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Child Sexual Exploitation

If you have any concerns that a child or young person is being sexually exploited call Sussex Police on 101 and quote Operation Kite.
Professionals may want to provide further information when making a referral using the Pan Sussex MACSE (SERAF) form. Further information & advice is available in the Multi Agency CSE Resource Pack  


Sexual exploitation of children and young people under 18 involves exploitative situations, contexts and relationships where young people (or a third person or persons) receive ‘something’ (e.g. food, accommodation, drugs, alcohol, cigarettes, affection, gifts, money) as a result of them performing, and/or another or others performing on them, sexual activities. Child sexual exploitation can occur through the use of technology without the child’s immediate recognition; for example being persuaded to post sexual images on the Internet/mobile phones without immediate payment or gain. In all cases, those exploiting the child/young person have power over them by virtue of their age, gender, intellect, physical strength and/or economic or other resources. Violence, coercion and intimidation are common, involvement in exploitative relationships being characterised in the main by the child or young person’s limited availability of choice resulting from their social/economic and/or emotional vulnerability

Both girls and boys are at risk of sexual exploitation, and it is seriously harmful to children both emotionally and physically. Children and young people often find it very hard to understand or accept that they are being abused through sexual exploitation, and this increases their risk of being exposed to violent assault and life threatening events by those who abuse them.


Signs to look out for include:

  • Going missing for periods of time or regularly returning home late
  • Frequently staying out late or overnight with no explanation as to where they have been.
  • Going places that you know they cannot afford.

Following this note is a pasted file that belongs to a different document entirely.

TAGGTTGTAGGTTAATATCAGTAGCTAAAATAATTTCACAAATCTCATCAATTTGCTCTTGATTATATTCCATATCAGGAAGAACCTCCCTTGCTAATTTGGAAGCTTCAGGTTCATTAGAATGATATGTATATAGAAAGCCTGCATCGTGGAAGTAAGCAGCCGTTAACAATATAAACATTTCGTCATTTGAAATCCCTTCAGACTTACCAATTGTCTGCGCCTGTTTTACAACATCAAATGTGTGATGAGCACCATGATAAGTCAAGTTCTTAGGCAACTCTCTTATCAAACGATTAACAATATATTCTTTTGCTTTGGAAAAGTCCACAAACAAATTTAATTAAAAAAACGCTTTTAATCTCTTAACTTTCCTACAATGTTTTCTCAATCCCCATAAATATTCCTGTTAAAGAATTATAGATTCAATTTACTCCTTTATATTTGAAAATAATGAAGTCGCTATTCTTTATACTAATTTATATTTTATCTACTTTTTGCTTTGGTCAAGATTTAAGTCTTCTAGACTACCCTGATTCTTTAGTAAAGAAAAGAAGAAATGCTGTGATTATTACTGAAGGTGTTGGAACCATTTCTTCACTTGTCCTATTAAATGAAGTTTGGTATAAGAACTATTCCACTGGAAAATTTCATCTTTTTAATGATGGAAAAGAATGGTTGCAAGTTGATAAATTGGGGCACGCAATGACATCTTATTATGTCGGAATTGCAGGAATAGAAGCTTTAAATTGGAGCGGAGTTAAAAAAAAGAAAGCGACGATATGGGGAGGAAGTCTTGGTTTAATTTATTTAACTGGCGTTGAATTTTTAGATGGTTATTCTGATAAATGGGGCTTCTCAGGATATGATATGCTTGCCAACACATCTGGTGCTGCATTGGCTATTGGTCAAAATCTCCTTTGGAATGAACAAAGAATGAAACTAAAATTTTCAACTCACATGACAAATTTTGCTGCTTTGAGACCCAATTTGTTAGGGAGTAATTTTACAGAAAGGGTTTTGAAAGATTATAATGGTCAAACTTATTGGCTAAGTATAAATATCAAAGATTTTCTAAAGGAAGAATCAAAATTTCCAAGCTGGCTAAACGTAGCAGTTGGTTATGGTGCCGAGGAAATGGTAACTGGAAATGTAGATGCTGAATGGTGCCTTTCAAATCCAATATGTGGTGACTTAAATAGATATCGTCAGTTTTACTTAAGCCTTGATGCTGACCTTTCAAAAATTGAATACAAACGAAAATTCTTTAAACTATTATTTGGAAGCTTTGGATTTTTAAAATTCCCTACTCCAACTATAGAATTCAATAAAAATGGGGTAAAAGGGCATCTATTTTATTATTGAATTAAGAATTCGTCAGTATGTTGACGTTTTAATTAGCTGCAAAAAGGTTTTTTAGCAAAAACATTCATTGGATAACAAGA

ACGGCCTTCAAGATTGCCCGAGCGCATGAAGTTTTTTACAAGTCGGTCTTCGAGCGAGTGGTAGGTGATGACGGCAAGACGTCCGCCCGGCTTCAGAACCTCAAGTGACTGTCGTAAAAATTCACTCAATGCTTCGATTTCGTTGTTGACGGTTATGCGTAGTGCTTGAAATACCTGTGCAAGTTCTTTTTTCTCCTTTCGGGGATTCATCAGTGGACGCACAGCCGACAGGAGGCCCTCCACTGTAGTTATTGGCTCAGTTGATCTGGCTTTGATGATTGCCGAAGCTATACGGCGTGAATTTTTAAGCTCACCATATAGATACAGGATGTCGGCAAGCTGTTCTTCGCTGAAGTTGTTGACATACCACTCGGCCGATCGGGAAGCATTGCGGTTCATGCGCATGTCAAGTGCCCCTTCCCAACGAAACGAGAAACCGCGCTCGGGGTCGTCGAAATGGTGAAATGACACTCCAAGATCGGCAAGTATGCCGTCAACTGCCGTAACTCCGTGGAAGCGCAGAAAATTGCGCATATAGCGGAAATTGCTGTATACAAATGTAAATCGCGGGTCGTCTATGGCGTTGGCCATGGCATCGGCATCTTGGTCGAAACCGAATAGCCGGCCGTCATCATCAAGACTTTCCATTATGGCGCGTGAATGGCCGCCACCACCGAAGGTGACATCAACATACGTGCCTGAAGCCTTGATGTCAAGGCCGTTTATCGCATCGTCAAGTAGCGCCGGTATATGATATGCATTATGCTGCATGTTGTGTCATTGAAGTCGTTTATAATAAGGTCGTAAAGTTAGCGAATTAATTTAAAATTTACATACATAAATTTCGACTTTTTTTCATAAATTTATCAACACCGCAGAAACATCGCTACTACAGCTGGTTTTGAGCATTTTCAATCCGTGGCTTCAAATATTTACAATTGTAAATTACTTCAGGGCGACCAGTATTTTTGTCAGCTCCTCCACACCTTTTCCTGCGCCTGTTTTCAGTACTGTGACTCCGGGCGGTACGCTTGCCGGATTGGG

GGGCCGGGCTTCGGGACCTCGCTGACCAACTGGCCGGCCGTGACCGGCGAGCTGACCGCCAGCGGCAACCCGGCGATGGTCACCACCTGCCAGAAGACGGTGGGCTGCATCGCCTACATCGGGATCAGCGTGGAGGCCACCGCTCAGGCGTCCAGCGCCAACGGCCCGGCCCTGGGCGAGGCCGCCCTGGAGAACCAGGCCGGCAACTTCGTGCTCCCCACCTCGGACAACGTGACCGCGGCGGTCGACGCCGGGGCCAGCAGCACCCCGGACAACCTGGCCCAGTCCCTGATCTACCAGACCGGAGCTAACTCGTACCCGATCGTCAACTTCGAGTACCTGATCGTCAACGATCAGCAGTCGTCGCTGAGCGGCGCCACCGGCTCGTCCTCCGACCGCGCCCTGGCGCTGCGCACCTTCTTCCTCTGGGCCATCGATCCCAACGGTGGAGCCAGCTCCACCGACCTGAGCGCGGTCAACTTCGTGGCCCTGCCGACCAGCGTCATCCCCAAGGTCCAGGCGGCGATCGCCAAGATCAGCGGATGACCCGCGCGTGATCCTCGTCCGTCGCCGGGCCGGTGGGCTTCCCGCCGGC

• Skipping school or being disruptive in class
  • Suddenly acquiring expensive gifts such as mobile phones, jewellery – even drugs – and not being able to explain how they came by them.
  • Having mood swings and changes in temperament
  • Noticeable changes in behaviour – becoming secretive, defensive or aggressive when asked about their personal life.
  • Wearing inappropriate clothing that is too adult or revealing for their age.
  • Displaying inappropriate sexualised behaviours, such as over familiarity with strangers, dressing in a sexualised manner or sending sexualised images by mobile phone (‘sexting’)
  • Getting into trouble with the police.
  • Bruises, marks on the body, sexually-transmitted diseases, pregnancy, drug and alcohol abuse or self-harm.
  • Repeated phone calls, letters, emails from adults outside family social circle.

For further warning signs and vulnerabilities please see Appendix A of the Office of the Children’s Commissioners’ Inquiry into Child Sexual Exploitation in Groups and Gangs


Links & Resources

WiSE Project - new owlThe WISE Project is a service for 13-25 year olds who are experiencing sexual exploitation or are at risk of experiencing it. The project is also a point of call for advice and guidance for those working with young people who have suffered form sexual exploitation. Their Wise Up to Boys campaign seeks to raise awareness of the Sexual Exploitation of Boys & Young Men.

For more information read our CSE bulletin published in April 2014.

Click here for the Pan Sussex Child Protection & Safeguarding Procedures on Child Sexual Exploitation. There is also the Pan Sussex CSE Strategy and the Brighton & Hove CSE strategy.

Read the latest Government paper Tackling Child Sexual Exploitation online in response to the Rotherham report. There is also Department for Education guidance What to do if you suspect a child is being sexually exploited and the 2009 Safeguarding children and young people from sexual exploitation: supplementary guidance available to read online.

PACE (Parents Against Child Sexual Exploitation) provide free online training called Keep Them Safe. The course is aimed at parents, but safeguarding professionals will also find this e-learning a valuable source of introductory information on what child sexual exploitation is, the impacts of this abuse on families and how to take action in reporting or stopping sexual exploitation. www.paceuk.info/the-problem/keep-them-safe They also have a guide for parents whose children are being exploited called Keeping it Together.

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Wud U?, developed by Barnardos, is an educational tool for teachers & care professionals who interact with young people that might be at risk of sexual exploitation. The app aims to educate young people about behaviour that could put them at risk of being sexual exploited, through illustrated, interactive stories, and can be downloaded for free from the Windows Store, Google Play & the I-Phone store.


If you are concerned about a child in Brighton & Hove contact the Front Door for Families on 01273 290400 or email FrontDoorForFamilies@brighton-hove.gcsx.gov.uk or use the Online Referral Form